Charles Robert Darwin (1809-1882) was a geologist, naturalist, geographer, and biologist. He did some groundbreaking and very, very extensive studies on earthworms and barnacles, but he is best known as being the one who, along with Alfred Russel Wallace, first proposed the theory that new species could come about through natural selection.
At this time, any theory of evolution was quite controversial, as it challenged the standard interpretation of God's role as the creator of everything. God was supposed to have had created the world, and all the animals in it, just as it is, with no changes since the initial creation. The idea that new species could pop up was scandalous.
Darwin had a rather uneventful youth, playing and hunting in the country side. When he went to the university Darwin studied medicine because his father wanted him to, but he found that he didn't have the stomach to operate on people without the benefit of anesthetics. Next he tried theology, his father's second choice. This worked out okay, but one of his professors, John Stephens Henslow, got Darwin interested in natural science. This was clearly what he wanted to do with his life, and Darwin never looked back.
By a tremendous stroke of luck, Darwin got a job as the ship's naturalist under captain Robert FitzRoy. From 1831-36 he sailed aboard the HMS Beagle, exploring foreign lands and collecting hundreds of samples of odd forms of life. It is likely that FitzRoy took on Darwin because he wanted someone he could talk with on the long voyage, as FitzRoy couldn't converse with his subordinates (the idea!). Darwin was accepted in part because he was a gentleman, and probably because he had a background in theology (FitzRoy was quite religious). Darwin was also the first naturalist FitzRoy found who didn't mind paying his own way, which probably was the deciding factor. They had some spats over slavery, which Darwin was against and FitzRoy was for. The primary topic of discussion was probably religion.
On this voyage Darwin made observations in South America and the Galapagos Islands that later were incorporated into 'On The Origin of Species by Means of Natural Selection or the Preservation of Favoured Races in the Struggle for Life' in 1859. At this time, however, he was thinking in terms of evolution.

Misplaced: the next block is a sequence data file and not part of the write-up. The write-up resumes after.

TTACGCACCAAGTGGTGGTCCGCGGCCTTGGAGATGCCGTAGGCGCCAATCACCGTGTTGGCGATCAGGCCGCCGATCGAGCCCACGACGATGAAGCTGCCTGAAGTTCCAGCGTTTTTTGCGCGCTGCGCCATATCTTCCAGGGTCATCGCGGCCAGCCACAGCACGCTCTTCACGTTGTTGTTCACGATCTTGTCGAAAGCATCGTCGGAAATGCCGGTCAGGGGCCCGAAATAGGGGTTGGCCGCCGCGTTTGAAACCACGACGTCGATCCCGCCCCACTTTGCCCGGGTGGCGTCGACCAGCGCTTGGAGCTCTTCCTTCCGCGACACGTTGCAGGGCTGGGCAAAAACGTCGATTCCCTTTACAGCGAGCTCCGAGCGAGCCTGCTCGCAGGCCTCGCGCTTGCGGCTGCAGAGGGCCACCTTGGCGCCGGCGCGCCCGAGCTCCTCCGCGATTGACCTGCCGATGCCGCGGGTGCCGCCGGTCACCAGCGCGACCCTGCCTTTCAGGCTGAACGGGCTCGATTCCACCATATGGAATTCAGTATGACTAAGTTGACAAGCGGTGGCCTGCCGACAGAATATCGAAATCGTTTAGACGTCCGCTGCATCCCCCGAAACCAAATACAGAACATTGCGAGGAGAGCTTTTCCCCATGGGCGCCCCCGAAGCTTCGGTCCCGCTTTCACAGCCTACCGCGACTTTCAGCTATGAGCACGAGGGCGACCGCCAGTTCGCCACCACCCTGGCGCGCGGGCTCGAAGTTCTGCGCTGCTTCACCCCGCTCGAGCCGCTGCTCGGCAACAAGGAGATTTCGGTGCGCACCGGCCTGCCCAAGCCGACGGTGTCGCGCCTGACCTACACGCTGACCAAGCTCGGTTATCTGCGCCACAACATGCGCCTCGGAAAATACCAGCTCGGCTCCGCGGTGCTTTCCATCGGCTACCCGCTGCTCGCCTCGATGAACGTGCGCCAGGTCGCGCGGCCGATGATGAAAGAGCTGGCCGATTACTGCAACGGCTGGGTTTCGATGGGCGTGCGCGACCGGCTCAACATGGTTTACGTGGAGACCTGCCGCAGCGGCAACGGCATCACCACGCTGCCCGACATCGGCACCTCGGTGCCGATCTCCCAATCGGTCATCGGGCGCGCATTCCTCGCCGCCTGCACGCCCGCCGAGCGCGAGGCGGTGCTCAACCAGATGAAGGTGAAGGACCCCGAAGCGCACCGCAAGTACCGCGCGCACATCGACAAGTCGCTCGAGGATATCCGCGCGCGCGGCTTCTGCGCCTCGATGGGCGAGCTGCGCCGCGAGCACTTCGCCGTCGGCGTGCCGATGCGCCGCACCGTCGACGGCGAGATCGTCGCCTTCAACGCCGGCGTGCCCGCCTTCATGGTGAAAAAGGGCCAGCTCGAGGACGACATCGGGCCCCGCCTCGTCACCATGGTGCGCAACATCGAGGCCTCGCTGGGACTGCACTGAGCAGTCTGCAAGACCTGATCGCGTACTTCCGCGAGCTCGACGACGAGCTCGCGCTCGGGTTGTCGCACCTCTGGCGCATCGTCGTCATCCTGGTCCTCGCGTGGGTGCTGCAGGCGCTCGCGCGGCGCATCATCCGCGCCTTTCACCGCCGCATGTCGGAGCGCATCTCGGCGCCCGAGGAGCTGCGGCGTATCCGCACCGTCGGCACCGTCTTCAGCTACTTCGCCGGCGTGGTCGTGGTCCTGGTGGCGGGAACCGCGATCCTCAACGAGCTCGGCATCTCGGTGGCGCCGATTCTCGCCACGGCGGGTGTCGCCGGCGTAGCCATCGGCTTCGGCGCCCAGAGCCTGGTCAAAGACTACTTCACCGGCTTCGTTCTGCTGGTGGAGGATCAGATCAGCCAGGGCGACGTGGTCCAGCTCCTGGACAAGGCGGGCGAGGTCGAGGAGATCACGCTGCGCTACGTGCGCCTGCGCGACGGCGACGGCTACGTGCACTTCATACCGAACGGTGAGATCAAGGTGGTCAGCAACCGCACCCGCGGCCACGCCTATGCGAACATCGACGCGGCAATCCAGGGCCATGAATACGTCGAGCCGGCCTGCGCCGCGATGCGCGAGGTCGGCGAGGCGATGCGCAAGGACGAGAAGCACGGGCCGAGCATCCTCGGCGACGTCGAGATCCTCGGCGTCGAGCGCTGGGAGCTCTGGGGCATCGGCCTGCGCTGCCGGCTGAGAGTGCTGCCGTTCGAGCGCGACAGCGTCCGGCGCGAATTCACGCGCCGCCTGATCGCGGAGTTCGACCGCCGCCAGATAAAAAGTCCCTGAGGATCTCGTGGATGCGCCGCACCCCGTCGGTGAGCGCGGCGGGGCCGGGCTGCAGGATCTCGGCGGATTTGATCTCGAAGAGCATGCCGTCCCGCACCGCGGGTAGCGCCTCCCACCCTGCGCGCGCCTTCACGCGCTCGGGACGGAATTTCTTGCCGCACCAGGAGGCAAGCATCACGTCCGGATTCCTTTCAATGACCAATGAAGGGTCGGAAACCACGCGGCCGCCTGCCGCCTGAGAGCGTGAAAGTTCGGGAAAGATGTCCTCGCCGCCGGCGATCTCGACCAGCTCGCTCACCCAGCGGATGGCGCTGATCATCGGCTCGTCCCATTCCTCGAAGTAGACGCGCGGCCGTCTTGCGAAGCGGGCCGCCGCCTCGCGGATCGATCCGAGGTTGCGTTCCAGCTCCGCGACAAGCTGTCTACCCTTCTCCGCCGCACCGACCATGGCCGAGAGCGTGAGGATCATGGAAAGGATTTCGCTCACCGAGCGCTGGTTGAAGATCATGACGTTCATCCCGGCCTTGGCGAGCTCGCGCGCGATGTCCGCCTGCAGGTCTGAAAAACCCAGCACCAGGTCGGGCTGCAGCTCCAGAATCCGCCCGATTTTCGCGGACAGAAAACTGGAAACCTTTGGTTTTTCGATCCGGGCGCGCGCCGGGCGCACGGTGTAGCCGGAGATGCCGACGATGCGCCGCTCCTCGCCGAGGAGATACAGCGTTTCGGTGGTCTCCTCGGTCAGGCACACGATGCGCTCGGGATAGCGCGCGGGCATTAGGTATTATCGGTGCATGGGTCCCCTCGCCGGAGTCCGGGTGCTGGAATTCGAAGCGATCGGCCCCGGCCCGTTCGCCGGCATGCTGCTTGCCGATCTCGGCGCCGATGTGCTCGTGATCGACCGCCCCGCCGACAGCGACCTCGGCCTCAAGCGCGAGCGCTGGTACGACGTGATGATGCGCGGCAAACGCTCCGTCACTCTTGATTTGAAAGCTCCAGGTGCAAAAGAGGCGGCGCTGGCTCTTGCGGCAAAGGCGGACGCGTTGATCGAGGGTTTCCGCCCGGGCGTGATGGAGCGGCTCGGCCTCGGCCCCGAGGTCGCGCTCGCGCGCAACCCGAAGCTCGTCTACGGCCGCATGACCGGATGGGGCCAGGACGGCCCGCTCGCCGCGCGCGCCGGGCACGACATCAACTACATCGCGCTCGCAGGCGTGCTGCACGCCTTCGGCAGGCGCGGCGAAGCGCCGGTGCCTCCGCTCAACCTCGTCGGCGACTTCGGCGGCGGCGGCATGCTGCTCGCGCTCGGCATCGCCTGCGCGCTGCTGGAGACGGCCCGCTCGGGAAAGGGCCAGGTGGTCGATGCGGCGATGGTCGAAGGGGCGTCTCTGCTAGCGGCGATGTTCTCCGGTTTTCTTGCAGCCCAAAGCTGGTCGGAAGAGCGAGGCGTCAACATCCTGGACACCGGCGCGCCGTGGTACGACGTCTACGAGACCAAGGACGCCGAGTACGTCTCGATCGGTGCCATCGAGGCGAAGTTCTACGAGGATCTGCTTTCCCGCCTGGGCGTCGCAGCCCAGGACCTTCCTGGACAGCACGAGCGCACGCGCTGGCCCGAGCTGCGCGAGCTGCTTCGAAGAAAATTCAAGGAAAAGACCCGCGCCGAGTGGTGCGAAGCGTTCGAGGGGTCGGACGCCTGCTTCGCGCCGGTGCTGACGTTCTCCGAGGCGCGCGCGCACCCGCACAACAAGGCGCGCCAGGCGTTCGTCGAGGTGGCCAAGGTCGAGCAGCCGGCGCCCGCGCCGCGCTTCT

Once he was back in England -- and it is worth noting that he never left England again -- Darwin set about cataloging his samples. About this time, he came across a book, Essay on the Principle of Population by Thomas Malthus, which pointed out that populations grow faster than their food supplies, meaning that death was a constant and unavoidable part of life. This apparently triggered Darwin insight into the workings of natural selection. By 1842 Darwin was putting his ideas into writing -- but not sharing these writings with anyone else.
Charles Darwin also did extensive research on geology, barnacles, the fertilization of plants, the construction of coral reefs, and earthworms. In fact, part of the delay betwixt the voyage of the Beagle and the publication of Origin of the Species was eight years full of barnacles. (Darwin was, and to a large extent still is, one of the most respected authorities on barnacles).
In 1858 a friend of Darwin's, Alfred Russel Wallace, sent Darwin a letter, and then paper, explaining the idea of natural selection. Darwin let Wallace know that he had been working on the idea for 20 years, and was almost ready to publish. When Wallace's paper arrived, Darwin (at his friends urgings) had both his paper and Wallace's read at a meeting of the Linnean Society, and published together in the society journal. (Darwin was not at the reading, as one of his sons had just died of scarlet fever.) Wallace was still overseas, and at the time had no idea that anyone was planning on making his paper known. In the presentation it was made clear that Darwin was the first to come up with the idea. Darwin felt bad about the whole thing, but Wallace forgave him.
The following years were full of violent (well, volatile, anyway) disputes over evolution, natural selection, and the origin of species. Darwin avoided it as much as possible, allowing others to defend his idea in public. While Darwin was a firm believer in change through natural selection, he did see some problems with it. (How could evolution produce something as complex as an eye? Wouldn't evolution through this method require literally millions of years? (gasp!) And perhaps worst of all, Darwin's wife was very religious, and he didn't like to upset her.)
Darwin's theory of evolution has been in dispute ever since, but Darwin did live to see his theories become somewhat accepted, and certainly quite respected by many.
*Darwin came up with the idea of natural selection before Wallace, but didn't publish it until he saw that Wallace was onto the same idea.
Patrick Matthew also did some work in this area before either Darwin or Wallace.
Darwinism cannot explain all evolution, and thus Neodarwinism is now used to fill in the holes.